IBS and bullying

IBS and bullying

You may never have made the link between IBS and bullying, but there often is one.

Bullying can leave a seemingly indelible imprint on your health, your well-being and your success in life. But know that this can be turned around.

The last section is of particular importance, so don’t miss it.

Bullying and IBS

While not all IBS sufferers have had the experience of bullying, many have. Sometimes the bullying is about IBS symptoms themselves. But the bullying may have started a long time before the symptoms ever manifested. At school. At home. Or elsewhere.

If you think back you will sorely remember when others were not kind to you.

Parental bullying and IBS

We don’t often think of parents bullying their children. It sounds odd, especially if they wanted a family.

And yet…

Many people do not see this kind of insiduous bullying. It may have going on from generation to generation disguised as “good parenting“.

And children can think that having parents that very regularly criticise, undermine, and shame them is normal.

If just one parent is the bully, it can feel so unfair if the other parent doesn’t step in and stop the behaviour. It can leave you feeling unsupported, unprotected and open to attack.

Maybe you were the “black sheep” of the family?

Was there was a narcissist pushing you around, putting YOU down so they could feel superior?

Maybe you reminded one of your parents or caregivers of someone that triggered them?

Unfortunately it can even be grandparents that bully or mistreat a child.

Either way you were in a position of being deeply criticized, emotionally (and maybe physically) hurt and humiliated, and have likely been running from that deep feeling of humiliation ever since.

And this may have been setting off digestive problems, headaches or sleep problems well before your IBS symptoms fully set in.

Sibling bullying

You may have experienced bullying from other family members, like brothers and sisters.

If parents don’t step in and stop this, it can become an ongoing problem – and a living hell.

How do you know if you have been subject to bullying?

The number one sign is that you have trust issues.

You probably keep people at a distance, whether this is physically or emotionally.

And yet you yearn for connection and unconditional love.

When dealing with other people, you avoid conflict and will do anything to keep the peace.

You are very aware of the moods of people around you, and do your best to act in a pleasing way to avoid another person’s angry outbursts or critical tirades.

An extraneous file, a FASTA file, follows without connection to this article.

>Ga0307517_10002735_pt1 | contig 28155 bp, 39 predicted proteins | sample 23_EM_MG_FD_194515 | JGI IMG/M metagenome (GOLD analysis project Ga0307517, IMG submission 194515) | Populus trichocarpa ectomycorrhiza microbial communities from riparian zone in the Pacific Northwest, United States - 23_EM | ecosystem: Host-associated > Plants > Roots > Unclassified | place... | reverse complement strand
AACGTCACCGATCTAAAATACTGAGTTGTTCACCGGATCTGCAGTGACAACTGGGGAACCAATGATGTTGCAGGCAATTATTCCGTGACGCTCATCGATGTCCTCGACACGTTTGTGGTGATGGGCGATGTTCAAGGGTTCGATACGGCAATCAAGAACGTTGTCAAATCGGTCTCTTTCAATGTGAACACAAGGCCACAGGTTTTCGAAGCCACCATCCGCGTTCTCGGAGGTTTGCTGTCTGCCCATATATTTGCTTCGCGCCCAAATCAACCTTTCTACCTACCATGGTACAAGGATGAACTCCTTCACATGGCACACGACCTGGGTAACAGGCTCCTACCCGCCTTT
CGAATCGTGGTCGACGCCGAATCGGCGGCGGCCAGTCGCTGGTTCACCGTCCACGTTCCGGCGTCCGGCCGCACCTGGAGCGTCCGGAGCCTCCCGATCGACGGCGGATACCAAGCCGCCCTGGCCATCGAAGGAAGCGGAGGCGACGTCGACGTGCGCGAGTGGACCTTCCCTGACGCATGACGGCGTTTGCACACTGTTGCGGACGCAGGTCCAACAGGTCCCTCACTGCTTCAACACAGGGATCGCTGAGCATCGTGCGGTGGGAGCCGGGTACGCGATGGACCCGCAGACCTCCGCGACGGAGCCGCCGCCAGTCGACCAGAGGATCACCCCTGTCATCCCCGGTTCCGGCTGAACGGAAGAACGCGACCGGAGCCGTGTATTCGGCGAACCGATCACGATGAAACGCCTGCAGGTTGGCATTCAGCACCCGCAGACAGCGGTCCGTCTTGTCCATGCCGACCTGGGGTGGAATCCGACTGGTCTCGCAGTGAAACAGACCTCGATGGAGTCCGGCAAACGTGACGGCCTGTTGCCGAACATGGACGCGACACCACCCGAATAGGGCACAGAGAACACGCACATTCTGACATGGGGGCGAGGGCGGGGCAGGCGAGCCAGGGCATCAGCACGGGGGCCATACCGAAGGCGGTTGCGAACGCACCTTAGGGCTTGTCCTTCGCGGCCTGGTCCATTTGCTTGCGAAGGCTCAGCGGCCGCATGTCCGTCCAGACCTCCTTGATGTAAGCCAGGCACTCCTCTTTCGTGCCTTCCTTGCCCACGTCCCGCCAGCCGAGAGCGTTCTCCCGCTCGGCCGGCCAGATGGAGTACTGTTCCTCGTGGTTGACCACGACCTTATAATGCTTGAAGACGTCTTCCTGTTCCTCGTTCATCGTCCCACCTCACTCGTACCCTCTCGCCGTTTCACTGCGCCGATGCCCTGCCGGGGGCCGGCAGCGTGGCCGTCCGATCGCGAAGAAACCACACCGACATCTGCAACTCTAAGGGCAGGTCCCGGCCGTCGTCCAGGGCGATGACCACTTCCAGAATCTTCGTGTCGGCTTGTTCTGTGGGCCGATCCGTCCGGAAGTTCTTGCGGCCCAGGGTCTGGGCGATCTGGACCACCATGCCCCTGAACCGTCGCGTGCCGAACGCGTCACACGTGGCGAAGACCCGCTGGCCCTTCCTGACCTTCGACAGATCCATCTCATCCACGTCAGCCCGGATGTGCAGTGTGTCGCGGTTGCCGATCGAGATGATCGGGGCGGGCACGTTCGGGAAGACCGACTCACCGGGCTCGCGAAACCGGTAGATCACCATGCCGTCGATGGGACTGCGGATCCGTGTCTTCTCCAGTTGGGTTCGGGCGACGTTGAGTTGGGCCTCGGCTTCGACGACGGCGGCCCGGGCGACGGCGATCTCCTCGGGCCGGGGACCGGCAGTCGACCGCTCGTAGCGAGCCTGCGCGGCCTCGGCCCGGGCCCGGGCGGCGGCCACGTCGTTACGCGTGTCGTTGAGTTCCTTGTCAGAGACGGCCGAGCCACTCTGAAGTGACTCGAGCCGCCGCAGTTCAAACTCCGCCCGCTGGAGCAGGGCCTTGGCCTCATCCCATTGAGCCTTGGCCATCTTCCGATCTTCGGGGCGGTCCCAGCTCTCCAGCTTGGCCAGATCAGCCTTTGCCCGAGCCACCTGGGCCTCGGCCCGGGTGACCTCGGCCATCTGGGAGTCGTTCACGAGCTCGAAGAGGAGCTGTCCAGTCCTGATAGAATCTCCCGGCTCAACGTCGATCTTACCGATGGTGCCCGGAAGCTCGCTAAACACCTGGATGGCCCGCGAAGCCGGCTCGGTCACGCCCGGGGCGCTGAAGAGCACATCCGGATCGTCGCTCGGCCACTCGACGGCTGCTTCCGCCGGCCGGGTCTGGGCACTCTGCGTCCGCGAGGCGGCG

Bullying as an adult

Have you ever been subjected to bullying in the workplace, or at home by your partner or even one of your children? If you experienced being mistreated as a child, you may not notice the red flags as this has been a familiar theme.

I didn’t notice that I was being bullied at my last job. It was done in a very covert manner, by sending me to work in an office the other side of the building, and withholding the information I needed to do my job. A colleague in another department was directly and verbally bullied by their superior on a daily basis.

No-one deserves to be bullied. And it can be hard to stand up to it, especially as isolating someone is often part of the bully’s strategy.

Know that you are worth better. Walk away if you can.

The Inner bully

As a child you couldn’t fight back effectively, and probably thought that you must have done something wrong to warrant such behaviour from others.

Know that you didn’t.

No-one deserves to be bullied.

The worst part of repeatedly being bullied is that you have likely unconsciously turned the bullying on yourself.

You may have developed a strong inner critic. And are perpetuating this familiar treatment yourself, because you were taught that’s all you deserve. Well it’s not.

To break this cycle you first have to notice it.

You might not realise you are doing this, but telltale signs will be there such as:

  • sudden IBS flares (especially of diarrhoea),
  • talking down to yourself, or minimising what you do or achieve,
  • working too hard and not resting enough,
  • never putting your needs first because it feels “selfish”
  • walking on eggshells around other people, and people pleasing,
  • craving escape and an end to this chaos.

If you notice that any of these are true for you, be kind to yourself. That’s what you need from yourself now the most – kindness. It’s what you’ve wanted (and deserved) all along.